Land | Ecotrope

How environmentalists become ranchers, loggers and fishermen

Ecotrope | Sept. 10, 2010 3:19 a.m. | Updated: Feb. 19, 2013 1:46 p.m.

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Ranchers along the Ruby natural gas pipeline are upset that developer El Paso Corp. has given $22 million to two environmental groups that aim to buy up grazing permits on public lands.

With that money, Western Watersheds Project and Oregon Natural Desert Association have access to the cash, essentially, to buy into the ranching business. Once they buy grazing permits off other ranchers, they plan to take that federal land off the grazing market.

This is a market-based approach to conservation that is used in other arenas, too. In logging, fishing and land development, I’ve noticed environmental groups buying into the business to do their own style of natural resource management.

For example, many land trusts buy tracts of farm and timberland and set them aside for conservation. They also pay to put conservation easements on properties slated for development to protect waterways and habitat. Portland-based Ecotrust is in the for-profit logging business. How did that happen? Simple. They bought timberland and started managing it to show how conservation-based forestry can still be profitable.

Some groups use similar strategies to protect the ocean, too. Did you know The Nature Conservancy owns seven trawl fishing permits?

The Conservancy puts it this way:

“By holding or directly managing interests in lands and resources, private organizations such as the Conservancy can protect important sites while gaining a seat at the table when local and regional decisions affecting critical habitat are made.”

Of course, in the case of El Paso’s Ruby pipeline deal, the threat of litigation was a major driver in getting money for land conservation. Hence, the plot thickens.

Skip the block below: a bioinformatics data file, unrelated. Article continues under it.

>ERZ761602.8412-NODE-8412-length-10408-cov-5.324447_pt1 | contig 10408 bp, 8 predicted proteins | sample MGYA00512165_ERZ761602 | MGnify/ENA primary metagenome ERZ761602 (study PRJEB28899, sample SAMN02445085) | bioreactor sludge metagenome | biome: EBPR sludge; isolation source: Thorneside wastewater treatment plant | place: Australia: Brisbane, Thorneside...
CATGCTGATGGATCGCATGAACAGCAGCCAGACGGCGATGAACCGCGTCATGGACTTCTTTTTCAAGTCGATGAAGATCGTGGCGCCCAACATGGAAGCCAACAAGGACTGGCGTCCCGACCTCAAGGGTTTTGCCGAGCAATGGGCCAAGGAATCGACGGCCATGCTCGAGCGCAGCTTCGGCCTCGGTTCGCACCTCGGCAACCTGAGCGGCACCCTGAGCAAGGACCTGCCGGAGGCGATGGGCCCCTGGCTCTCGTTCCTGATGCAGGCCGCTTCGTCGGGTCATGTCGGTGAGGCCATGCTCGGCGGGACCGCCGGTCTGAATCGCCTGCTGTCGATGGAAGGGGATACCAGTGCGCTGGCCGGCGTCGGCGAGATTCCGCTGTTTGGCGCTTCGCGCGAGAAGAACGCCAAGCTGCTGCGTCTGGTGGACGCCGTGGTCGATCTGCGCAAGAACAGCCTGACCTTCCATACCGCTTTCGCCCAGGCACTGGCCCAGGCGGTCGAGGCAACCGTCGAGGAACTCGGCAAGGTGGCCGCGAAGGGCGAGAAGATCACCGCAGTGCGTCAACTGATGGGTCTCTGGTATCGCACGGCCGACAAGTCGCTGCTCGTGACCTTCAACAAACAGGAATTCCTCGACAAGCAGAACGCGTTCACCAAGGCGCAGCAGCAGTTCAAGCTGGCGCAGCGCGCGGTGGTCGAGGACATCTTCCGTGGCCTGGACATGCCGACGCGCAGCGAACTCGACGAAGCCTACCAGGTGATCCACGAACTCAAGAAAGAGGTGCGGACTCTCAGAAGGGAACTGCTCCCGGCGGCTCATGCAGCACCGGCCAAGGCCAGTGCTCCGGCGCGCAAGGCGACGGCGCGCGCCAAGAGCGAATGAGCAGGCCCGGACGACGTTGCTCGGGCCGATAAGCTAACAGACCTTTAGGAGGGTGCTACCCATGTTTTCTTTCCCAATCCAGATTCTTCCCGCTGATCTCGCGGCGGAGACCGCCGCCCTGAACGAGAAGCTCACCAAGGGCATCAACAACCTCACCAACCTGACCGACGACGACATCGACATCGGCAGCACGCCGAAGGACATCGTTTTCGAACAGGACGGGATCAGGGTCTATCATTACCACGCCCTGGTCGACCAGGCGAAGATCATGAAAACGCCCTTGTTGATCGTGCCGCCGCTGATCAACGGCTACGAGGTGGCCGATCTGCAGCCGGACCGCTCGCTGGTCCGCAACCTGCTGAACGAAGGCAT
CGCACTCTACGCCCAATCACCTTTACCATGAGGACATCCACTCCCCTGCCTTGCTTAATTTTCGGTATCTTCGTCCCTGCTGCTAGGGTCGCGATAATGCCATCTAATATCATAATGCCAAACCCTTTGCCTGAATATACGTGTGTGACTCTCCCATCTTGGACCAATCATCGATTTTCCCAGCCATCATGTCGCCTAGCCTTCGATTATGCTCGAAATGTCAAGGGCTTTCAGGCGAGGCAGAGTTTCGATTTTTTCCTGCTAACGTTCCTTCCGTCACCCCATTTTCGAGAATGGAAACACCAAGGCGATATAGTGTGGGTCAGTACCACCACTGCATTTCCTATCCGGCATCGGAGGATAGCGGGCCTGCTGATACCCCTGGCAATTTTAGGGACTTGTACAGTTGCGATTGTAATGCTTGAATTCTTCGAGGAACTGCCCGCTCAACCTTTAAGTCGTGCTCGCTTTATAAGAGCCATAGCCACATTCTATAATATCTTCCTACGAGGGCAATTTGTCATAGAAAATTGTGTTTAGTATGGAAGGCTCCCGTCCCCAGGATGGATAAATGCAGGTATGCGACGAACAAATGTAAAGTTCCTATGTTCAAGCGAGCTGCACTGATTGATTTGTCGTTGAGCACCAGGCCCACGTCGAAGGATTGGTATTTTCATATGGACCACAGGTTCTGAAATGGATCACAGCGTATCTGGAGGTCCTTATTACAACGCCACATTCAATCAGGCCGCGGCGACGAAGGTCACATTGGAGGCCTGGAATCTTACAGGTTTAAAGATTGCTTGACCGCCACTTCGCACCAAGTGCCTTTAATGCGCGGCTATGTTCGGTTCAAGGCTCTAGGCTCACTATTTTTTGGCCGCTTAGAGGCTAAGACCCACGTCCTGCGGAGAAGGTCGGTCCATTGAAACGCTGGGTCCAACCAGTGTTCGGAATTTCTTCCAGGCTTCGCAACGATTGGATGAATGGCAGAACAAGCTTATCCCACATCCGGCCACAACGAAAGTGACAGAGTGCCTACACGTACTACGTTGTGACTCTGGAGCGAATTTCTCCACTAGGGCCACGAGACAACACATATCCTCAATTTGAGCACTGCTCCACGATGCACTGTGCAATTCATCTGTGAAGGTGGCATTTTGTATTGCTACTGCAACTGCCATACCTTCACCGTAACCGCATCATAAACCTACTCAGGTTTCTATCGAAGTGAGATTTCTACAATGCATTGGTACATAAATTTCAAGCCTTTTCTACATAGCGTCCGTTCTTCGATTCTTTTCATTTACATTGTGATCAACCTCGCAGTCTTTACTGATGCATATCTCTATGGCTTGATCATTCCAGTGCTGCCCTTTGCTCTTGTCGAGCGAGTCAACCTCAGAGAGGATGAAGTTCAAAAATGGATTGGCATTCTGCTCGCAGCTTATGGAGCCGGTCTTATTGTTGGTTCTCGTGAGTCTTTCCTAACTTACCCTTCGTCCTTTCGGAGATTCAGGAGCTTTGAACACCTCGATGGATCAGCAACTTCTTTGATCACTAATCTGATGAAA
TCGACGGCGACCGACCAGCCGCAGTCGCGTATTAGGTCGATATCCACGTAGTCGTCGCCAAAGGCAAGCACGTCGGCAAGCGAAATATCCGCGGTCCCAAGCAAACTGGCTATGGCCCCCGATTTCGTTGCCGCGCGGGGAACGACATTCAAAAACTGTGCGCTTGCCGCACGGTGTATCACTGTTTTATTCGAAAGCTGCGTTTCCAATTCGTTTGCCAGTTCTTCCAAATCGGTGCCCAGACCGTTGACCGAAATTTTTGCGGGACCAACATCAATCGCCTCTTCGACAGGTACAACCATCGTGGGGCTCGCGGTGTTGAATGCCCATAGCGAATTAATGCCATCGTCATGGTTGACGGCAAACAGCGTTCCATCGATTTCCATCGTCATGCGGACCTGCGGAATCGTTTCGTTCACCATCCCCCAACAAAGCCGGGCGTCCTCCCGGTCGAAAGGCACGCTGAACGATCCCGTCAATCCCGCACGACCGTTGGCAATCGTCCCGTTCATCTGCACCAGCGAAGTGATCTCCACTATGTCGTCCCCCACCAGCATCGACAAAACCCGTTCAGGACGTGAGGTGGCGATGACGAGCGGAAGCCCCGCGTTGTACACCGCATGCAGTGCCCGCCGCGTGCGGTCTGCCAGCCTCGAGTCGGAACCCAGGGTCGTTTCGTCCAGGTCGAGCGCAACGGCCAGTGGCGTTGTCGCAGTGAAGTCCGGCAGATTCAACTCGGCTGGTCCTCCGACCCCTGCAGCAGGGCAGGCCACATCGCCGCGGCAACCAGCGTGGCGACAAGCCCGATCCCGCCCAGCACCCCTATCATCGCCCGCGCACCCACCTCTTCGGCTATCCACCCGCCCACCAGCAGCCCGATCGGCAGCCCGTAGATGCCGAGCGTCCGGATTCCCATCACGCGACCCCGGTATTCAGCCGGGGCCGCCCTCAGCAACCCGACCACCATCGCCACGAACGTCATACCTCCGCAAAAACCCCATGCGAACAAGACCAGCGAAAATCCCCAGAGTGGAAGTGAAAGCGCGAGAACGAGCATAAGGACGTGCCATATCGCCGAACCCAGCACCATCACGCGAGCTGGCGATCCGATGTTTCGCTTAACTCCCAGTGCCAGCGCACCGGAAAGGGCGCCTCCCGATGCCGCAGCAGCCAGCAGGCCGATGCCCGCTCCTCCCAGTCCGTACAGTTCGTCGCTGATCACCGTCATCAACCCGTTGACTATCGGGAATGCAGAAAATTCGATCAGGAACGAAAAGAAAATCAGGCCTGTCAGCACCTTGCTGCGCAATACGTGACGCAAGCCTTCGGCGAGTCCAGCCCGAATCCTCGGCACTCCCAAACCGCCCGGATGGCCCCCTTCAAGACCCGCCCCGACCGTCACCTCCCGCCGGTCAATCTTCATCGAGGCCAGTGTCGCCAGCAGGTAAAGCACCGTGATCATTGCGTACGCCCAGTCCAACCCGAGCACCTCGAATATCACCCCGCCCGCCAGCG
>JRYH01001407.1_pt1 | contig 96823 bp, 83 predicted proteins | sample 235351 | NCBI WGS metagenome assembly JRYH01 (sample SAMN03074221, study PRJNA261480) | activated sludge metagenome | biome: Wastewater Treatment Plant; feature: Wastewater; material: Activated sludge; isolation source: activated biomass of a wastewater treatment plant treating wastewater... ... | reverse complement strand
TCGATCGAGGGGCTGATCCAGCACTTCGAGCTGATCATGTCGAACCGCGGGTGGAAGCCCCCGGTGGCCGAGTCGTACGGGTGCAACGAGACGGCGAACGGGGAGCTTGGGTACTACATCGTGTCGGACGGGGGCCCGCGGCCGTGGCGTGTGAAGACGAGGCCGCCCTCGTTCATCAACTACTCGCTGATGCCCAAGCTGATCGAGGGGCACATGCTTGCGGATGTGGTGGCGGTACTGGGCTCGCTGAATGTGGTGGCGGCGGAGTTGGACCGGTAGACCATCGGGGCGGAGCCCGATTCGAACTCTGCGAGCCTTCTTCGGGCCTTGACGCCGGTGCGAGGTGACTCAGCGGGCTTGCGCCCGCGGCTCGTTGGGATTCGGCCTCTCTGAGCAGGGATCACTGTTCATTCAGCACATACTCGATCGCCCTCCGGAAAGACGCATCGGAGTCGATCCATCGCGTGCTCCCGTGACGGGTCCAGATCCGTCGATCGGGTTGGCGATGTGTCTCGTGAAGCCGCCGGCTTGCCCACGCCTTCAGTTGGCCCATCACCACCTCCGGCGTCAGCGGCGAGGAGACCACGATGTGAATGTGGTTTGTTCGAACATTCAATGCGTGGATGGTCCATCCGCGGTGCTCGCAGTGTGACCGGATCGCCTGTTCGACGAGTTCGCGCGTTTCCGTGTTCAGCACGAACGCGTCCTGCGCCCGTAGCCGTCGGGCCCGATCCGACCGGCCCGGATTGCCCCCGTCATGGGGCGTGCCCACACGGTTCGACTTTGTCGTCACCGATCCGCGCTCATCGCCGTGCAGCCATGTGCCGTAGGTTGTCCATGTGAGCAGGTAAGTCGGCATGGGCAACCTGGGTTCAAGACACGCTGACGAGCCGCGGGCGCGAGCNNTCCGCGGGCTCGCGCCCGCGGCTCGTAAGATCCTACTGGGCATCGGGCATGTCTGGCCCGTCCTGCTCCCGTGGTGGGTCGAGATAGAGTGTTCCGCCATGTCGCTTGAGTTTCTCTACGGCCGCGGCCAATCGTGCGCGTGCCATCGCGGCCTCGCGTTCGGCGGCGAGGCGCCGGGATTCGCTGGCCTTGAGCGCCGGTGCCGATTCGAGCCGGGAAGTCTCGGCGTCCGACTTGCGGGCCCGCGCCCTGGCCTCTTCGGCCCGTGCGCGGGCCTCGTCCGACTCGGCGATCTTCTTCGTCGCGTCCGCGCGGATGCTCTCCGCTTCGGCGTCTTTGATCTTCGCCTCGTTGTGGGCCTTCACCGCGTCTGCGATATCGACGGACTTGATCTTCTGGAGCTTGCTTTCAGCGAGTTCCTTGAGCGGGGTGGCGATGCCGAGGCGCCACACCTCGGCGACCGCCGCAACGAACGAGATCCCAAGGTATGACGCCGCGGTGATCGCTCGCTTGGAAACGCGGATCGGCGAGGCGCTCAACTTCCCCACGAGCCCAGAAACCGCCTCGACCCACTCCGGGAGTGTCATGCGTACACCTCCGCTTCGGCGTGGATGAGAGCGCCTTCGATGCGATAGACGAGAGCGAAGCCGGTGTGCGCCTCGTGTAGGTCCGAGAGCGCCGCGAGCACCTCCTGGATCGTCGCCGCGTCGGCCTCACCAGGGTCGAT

Potential lawsuits from the two environmental groups opposing the pipeline were threatening to delay El Paso’s project and add up to $19 million to their costs. Putting the cash toward conservation – some of which would have been required by regulators anyway – seemed like a faster way to resolve the disputes.

John O’Keeffe, chair of the Public Land Committee for the Oregon Cattlemen’s Association, said he felt El Paso threw the livestock industry “under the bus” in order to build its pipeline.

The pipeline money can only be used to buy grazing permits from willing sellers, among other potential uses for the cash.

But the ranching community out West has seen Western Watershed Project challenge thousands of grazing permits in court and, O’Keefe argues, make willing sellers out of previously not-so willing:

“You know through this litigation process these groups will create a situation where these ranchers can be in a real bind, and you know you’ve got mortgages and bills and operating loans and you can become a willing seller though no fault of your own.”

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